My academic pursuits were put on hold when I enlisted in the U.S. Army. My years in active service in Germany proved to be a turning point in my life. Not only did it inculcate in me a new-found self-respect, discipline and spirit of altruism, army life also heightened my awareness of the myriad individual differences in man and, above all, the basic goodness inherent in all humanity. I saw men battle not only their adversaries, but also their own fatigue, fears and attitudes, to rise to the occasion and triumph against all odds. I was now resolved to make a career choice devoted to working closely with people on a personal level.
I believe that my past experiences, including my B.S. in Family Studies in Gerontology, have equipped me to contribute in my own way to the field of Counseling Psychology. I have seen, at first hand, the power of positive thinking which can make a man reach unthought-of levels of endurance and achievement. My interpersonal skills are particularly suited to the role of a psychological counselor. My career in the Army and the Postal Service has exposed me to a vast number of people of varying ethnic, economic and social backgrounds and heightened my powers of observation and communication.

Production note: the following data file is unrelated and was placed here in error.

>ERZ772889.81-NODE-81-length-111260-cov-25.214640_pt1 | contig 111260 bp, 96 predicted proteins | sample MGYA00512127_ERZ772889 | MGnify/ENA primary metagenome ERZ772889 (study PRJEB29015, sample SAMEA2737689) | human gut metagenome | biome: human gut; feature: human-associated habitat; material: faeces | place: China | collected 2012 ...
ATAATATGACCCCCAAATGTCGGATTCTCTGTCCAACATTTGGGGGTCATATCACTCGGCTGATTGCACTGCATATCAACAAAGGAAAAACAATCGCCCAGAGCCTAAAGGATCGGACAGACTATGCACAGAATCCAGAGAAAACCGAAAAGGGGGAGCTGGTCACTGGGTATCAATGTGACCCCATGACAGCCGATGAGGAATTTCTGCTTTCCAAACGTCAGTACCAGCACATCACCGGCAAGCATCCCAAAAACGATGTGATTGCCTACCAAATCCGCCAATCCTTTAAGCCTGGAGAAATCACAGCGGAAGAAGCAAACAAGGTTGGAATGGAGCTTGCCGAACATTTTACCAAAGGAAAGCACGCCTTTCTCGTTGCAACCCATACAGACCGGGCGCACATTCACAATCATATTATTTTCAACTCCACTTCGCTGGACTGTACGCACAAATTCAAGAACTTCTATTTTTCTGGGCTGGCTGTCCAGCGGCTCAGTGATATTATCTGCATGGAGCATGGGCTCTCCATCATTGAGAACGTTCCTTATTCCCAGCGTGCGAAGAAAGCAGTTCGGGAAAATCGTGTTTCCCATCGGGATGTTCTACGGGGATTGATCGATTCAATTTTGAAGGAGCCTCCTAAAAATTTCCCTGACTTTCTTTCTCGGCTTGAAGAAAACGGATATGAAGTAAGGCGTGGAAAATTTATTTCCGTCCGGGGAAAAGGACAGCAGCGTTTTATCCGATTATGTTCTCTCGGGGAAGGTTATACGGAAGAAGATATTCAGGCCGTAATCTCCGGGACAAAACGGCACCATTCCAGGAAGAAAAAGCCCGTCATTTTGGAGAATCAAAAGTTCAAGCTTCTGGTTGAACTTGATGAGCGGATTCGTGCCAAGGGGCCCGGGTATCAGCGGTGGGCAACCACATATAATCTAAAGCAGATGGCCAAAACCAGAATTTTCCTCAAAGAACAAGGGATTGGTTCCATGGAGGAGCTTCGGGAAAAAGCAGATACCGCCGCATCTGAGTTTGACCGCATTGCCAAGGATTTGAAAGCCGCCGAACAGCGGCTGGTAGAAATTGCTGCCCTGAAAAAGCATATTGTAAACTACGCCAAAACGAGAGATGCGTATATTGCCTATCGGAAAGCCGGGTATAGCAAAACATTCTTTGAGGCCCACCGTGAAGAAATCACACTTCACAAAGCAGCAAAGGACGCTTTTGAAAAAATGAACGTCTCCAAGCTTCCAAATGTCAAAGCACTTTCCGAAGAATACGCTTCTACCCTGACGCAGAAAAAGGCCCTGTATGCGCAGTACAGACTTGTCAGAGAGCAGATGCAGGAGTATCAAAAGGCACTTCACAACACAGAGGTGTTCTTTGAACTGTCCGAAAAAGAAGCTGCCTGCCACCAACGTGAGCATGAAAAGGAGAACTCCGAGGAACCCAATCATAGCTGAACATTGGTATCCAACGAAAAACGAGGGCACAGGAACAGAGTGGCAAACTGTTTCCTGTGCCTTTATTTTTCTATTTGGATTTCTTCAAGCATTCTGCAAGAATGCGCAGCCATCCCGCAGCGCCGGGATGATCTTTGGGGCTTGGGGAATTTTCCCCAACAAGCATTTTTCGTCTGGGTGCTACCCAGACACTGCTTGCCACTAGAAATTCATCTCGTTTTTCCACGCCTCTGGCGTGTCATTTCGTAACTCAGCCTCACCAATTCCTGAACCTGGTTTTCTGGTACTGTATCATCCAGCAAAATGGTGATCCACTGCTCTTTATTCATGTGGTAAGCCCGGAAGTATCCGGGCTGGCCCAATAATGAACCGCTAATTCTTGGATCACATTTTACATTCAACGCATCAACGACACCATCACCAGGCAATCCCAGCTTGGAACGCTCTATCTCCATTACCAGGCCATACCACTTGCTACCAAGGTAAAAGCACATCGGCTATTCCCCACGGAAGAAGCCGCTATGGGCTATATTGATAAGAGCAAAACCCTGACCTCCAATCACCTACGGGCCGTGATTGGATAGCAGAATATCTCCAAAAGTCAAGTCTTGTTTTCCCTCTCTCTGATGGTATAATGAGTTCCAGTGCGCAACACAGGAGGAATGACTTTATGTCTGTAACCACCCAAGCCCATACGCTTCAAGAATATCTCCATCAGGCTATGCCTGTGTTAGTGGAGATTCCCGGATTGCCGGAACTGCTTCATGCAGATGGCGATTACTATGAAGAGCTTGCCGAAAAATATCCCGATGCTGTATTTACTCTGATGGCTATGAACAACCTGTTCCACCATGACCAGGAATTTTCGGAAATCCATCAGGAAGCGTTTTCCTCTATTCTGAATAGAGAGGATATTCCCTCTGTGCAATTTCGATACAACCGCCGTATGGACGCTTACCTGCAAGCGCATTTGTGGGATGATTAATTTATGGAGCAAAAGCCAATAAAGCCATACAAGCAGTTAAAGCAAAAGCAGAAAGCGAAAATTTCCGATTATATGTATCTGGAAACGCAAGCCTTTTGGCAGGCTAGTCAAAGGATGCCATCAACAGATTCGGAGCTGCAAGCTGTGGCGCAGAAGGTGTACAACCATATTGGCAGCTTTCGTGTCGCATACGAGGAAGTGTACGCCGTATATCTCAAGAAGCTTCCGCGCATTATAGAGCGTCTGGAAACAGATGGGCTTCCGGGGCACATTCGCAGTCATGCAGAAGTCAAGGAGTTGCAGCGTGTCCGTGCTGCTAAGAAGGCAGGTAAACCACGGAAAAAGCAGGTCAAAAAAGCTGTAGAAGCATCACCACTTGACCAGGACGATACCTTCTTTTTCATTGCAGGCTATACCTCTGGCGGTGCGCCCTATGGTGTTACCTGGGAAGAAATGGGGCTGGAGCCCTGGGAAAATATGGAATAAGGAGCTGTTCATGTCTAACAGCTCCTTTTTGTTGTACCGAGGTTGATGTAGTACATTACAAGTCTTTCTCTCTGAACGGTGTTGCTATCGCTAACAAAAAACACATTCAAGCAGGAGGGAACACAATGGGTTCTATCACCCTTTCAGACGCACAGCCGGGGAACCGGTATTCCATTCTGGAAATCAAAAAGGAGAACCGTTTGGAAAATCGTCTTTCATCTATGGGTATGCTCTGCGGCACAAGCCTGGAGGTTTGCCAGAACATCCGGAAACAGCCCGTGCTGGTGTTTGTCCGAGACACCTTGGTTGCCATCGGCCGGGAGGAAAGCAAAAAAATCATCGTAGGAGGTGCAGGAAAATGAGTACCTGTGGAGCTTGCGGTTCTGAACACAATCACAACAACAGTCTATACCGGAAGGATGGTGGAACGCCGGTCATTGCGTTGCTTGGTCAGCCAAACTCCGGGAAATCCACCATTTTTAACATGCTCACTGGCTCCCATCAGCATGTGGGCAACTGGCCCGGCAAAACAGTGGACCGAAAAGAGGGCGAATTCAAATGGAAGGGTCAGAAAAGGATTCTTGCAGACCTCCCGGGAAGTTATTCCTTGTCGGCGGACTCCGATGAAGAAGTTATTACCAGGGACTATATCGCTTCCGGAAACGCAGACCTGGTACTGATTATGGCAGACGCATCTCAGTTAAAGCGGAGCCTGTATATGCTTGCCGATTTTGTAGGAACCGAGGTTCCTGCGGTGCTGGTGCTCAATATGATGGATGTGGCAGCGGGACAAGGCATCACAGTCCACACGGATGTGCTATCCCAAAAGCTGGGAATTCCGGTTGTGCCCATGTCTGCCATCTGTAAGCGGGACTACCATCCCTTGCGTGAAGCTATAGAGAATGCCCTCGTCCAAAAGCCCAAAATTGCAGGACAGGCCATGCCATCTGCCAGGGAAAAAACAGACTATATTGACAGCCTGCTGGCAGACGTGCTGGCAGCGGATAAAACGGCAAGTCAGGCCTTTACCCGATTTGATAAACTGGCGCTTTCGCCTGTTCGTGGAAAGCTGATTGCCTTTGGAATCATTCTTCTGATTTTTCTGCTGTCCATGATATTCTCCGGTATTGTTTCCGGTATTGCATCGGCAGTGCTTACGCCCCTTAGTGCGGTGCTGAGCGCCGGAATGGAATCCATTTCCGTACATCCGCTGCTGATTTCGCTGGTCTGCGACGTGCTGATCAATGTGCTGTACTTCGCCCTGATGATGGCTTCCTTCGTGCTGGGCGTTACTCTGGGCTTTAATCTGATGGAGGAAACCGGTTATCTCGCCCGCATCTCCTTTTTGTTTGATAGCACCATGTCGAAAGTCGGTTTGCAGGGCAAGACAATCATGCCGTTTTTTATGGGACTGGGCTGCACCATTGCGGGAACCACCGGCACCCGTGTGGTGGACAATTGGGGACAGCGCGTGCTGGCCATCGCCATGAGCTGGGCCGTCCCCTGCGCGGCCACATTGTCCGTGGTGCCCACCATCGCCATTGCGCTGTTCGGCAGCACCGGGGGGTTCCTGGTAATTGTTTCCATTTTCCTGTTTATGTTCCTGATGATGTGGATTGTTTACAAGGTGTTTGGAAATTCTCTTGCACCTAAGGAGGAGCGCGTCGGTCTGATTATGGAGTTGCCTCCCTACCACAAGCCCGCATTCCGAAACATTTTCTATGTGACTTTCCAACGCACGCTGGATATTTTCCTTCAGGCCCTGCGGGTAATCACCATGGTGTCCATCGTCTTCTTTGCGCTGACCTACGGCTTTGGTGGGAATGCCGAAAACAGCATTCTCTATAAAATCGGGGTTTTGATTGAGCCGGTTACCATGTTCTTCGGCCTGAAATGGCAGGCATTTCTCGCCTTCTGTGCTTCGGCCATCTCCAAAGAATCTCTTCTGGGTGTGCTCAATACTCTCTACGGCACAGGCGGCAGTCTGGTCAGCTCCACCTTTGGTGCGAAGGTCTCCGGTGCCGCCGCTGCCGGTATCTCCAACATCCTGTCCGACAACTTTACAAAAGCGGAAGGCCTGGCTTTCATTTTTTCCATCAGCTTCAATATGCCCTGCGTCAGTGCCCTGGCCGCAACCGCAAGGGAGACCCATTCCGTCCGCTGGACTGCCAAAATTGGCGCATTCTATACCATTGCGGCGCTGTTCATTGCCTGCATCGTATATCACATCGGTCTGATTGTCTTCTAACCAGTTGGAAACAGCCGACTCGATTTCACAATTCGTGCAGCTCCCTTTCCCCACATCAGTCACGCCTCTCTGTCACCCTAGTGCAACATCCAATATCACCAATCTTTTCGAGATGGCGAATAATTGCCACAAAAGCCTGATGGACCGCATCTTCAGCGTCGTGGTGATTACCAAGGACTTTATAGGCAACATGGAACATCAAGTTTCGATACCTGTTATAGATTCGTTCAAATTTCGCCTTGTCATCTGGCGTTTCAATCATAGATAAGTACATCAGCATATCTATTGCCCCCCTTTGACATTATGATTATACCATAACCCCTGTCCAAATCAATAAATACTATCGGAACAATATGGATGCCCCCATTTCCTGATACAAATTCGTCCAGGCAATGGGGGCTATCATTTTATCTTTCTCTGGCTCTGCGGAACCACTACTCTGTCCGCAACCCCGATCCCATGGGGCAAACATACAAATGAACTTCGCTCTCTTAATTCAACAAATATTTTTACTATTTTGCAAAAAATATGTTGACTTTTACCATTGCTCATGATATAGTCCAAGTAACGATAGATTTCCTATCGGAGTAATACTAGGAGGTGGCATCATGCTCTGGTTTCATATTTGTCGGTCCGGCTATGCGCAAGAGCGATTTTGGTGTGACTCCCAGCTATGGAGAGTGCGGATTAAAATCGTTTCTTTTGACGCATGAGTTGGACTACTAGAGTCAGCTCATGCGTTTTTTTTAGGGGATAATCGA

I consider the primary role of a psychological counselor to be that of a facilitator in the therapeutic process. In dealing with everyday stresses and the problems pertaining to careers, academics, marriage and family, the counselor can be the sounding board for the client’s thoughts and emotions, guiding him to a coherent understanding of his emotions and problems. My conception of an effective counselor is one who helps the client to help himself. In this context, I am confident that my interpersonal skills, powers of observation and my trait of being a good listener are resources I can draw upon in developing the client’s treatment plan. I believe that communication is the basic ...Show more